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Differences in wheels

Old 03-16-03, 08:30 PM
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radioflier
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Differences in wheels

Here's a real basic question from a newbie.

I'm researching some comfort bikes to get back into biking after a 25 year absence. I've noticed that between two models of the same bike (one higher priced than the other) that the deluxe version may have different wheels (of the same size) from the more basic one.

What's the difference between wheels of the same size? I always thought a wheel is a wheel. Please enlighten me as to why some wheels are better than others. I understand the differences in other component levels, just not wheels.

Ron
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Old 03-16-03, 09:17 PM
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TandemGeek
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Quality of the parts and weight.

You start off with basic hubs that use traditional cone/race bearings with less expensive steel axles, steel spokes, and good rims that aren't as light as they could be. Keeping in mind, heavier rims and tires are less efficient than lighter ones. Lighter means you can accelerate faster and climb hills with less effort than you could with the heavier rims. Hub weight isn't as big a factor.

As you move up the price index you start to get into hubs with sealed bearings, stainless steel or aluminum axles, stainless steel spokes, and lighter weight rims with machined sidewalls, etc...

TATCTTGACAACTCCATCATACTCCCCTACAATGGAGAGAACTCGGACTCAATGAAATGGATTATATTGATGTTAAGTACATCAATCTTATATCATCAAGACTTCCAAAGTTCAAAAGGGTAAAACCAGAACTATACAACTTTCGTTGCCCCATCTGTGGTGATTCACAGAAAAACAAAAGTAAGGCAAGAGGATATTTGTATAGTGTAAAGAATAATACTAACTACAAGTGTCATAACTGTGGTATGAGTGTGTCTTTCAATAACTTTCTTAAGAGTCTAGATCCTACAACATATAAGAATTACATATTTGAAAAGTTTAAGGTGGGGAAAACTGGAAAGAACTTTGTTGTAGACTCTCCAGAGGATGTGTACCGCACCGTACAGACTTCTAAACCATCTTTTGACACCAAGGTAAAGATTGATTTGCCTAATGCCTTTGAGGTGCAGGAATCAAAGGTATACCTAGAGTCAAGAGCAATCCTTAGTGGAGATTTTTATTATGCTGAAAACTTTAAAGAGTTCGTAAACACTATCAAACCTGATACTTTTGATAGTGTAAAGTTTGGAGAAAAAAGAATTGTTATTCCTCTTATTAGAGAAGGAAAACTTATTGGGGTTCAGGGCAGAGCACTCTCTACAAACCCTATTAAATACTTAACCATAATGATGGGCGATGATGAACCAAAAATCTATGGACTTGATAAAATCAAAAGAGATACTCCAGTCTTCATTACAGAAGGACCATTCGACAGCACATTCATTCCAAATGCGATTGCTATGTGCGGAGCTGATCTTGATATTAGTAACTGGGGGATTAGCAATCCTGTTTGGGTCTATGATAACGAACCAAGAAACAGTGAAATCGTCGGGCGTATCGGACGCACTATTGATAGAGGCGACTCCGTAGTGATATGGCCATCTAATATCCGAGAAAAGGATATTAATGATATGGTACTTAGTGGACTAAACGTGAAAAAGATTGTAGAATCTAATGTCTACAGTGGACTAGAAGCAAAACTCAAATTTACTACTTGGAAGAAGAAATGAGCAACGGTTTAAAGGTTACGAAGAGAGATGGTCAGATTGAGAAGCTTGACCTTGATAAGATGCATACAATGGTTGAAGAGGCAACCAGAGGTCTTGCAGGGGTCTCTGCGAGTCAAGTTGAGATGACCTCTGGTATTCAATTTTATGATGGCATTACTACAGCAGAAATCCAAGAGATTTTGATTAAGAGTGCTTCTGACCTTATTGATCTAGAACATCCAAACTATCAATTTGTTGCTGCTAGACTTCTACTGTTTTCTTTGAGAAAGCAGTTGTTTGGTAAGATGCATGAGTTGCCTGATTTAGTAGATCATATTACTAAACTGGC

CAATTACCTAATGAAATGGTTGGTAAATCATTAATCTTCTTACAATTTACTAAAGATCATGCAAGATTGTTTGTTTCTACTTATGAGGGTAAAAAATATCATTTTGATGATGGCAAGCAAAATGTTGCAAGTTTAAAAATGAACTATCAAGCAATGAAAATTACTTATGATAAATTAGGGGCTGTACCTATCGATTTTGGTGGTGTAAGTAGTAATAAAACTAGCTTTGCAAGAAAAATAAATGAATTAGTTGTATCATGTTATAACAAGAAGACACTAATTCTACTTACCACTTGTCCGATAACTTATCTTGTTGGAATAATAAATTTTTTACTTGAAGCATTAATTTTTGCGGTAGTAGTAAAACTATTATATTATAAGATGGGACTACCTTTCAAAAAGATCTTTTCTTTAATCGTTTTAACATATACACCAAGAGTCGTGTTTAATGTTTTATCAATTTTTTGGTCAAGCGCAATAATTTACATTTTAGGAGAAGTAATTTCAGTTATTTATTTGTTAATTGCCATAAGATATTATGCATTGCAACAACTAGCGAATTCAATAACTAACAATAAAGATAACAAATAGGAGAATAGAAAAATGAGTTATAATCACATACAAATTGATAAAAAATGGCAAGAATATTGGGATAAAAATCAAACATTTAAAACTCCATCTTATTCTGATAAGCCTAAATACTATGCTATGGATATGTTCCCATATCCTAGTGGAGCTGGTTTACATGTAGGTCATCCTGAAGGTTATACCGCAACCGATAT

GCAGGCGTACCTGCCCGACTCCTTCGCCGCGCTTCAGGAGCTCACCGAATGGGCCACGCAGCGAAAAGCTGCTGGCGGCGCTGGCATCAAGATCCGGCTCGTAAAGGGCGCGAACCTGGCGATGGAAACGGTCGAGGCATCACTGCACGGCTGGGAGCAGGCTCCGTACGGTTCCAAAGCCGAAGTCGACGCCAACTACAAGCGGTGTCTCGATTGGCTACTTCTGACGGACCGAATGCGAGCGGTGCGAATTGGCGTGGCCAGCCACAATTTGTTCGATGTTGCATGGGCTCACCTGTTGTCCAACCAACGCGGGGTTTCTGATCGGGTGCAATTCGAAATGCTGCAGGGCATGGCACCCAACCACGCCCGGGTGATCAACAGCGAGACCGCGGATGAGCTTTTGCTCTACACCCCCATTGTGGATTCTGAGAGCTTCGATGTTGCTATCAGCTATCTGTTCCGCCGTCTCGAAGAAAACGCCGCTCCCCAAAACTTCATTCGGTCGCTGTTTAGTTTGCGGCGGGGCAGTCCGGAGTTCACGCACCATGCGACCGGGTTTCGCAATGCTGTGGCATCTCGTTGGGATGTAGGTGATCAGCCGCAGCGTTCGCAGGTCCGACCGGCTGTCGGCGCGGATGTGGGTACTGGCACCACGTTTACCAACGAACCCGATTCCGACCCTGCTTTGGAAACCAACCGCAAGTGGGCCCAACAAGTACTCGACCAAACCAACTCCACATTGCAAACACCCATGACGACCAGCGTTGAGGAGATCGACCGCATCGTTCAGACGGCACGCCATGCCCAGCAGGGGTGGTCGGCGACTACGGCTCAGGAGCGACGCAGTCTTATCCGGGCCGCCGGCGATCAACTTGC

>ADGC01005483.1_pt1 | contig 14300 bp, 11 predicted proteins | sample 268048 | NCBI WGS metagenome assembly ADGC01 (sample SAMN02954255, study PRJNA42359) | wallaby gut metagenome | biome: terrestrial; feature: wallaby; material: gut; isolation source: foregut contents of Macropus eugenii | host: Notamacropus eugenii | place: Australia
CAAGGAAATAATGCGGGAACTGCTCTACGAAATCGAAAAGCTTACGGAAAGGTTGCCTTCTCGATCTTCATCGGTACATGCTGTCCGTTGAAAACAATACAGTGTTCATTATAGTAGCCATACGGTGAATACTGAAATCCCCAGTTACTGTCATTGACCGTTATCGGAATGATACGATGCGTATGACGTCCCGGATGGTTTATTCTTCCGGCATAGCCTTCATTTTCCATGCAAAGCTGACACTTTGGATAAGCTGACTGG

If you don't plan to do a lot of riding, will limit riding to fair weather and aren't interested in "performance" the basic wheels are OK. However, if you plan to log higher mileage, ride in wet conditions or are looking for more efficient wheels the mid to higher range wheels are the best bet. Good wheels are a good investment, second only to a good frame and fork.
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Old 03-17-03, 06:38 AM
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MichaelW
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Rims can vary in their width, their profile and weight. This would affect the size of tyre, the aerodynamic and ride quality, acceleration and how long the braking surface lasts before it wears out.
Spokes are available in a variety of wire guages. Thicker ones are stronger and heavier. Butted ones are thicker at highly stressed points, and thinner where more elastic characteristics are needed, so are much stronger. Exotic materials are used on up-market spokes, but stainless steel is fine.
The hubs can vary in the precision of their bearings, the effectiveness of dirt seals, and the amount of lightweight material vs steel.

In practice the most important factor in a wheel is the quality of the build, esp how the spokes are evenly tensioned.
Most shop bikes come with machine-built wheels. They are of adaquate build quality, but can often be improved in the hands of a good wheel-builder.
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